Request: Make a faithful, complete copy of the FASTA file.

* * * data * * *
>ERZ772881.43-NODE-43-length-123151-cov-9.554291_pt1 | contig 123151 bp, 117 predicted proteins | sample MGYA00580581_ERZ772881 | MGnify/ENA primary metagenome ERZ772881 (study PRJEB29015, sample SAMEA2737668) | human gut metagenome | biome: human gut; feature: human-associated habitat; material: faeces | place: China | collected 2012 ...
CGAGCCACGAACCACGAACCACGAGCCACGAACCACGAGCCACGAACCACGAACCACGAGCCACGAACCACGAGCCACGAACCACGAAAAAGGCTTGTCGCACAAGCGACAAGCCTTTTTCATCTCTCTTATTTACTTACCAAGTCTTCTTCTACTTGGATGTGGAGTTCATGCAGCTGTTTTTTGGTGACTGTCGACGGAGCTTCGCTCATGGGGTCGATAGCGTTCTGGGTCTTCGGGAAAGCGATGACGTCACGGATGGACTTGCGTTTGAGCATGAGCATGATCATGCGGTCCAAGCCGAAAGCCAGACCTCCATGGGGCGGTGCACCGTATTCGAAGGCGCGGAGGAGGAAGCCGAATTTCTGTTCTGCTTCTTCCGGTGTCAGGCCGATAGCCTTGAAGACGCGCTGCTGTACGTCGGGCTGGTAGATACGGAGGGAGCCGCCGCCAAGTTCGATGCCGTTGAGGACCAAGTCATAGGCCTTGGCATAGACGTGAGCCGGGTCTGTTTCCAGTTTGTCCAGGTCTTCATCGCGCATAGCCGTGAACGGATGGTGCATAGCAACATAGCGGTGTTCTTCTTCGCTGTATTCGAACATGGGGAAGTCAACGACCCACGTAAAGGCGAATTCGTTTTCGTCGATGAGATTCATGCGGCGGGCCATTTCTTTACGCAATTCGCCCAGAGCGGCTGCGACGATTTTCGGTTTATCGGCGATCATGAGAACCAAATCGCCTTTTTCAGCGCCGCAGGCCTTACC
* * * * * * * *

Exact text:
>ERZ772881.43-NODE-43-length-123151-cov-9.554291_pt1 | contig 123151 bp, 117 predicted proteins | sample MGYA00580581_ERZ772881 | MGnify/ENA primary metagenome ERZ772881 (study PRJEB29015, sample SAMEA2737668) | human gut metagenome | biome: human gut; feature: human-associated habitat; material: faeces | place: China | collected 2012 ...
CGAGCCACGAACCACGAACCACGAGCCACGAACCACGAGCCACGAACCACGAACCACGAGCCACGAACCACGAGCCACGAACCACGAAAAAGGCTTGTCGCACAAGCGACAAGCCTTTTTCATCTCTCTTATTTACTTACCAAGTCTTCTTCTACTTGGATGTGGAGTTCATGCAGCTGTTTTTTGGTGACTGTCGACGGAGCTTCGCTCATGGGGTCGATAGCGTTCTGGGTCTTCGGGAAAGCGATGACGTCACGGATGGACTTGCGTTTGAGCATGAGCATGATCATGCGGTCCAAGCCGAAAGCCAGACCTCCATGGGGCGGTGCACCGTATTCGAAGGCGCGGAGGAGGAAGCCGAATTTCTGTTCTGCTTCTTCCGGTGTCAGGCCGATAGCCTTGAAGACGCGCTGCTGTACGTCGGGCTGGTAGATACGGAGGGAGCCGCCGCCAAGTTCGATGCCGTTGAGGACCAAGTCATAGGCCTTGGCATAGACGTGAGCCGGGTCTGTTTCCAGTTTGTCCAGGTCTTCATCGCGCATAGCCGTGAACGGATGGTGCATAGCAACATAGCGGTGTTCTTCTTCGCTGTATTCGAACATGGGGAAGTCAACGACCCACGTAAAGGCGAATTCGTTTTCGTCGATGAGATTCATGCGGCGGGCCATTTCTTTACGCAATTCGCCCAGAGCGGCTGCGACGATTTTCGGTTTATCGGCGATCATGAGAACCAAATCGCCTTTTTCAGCGCCGCAGGCCTTACC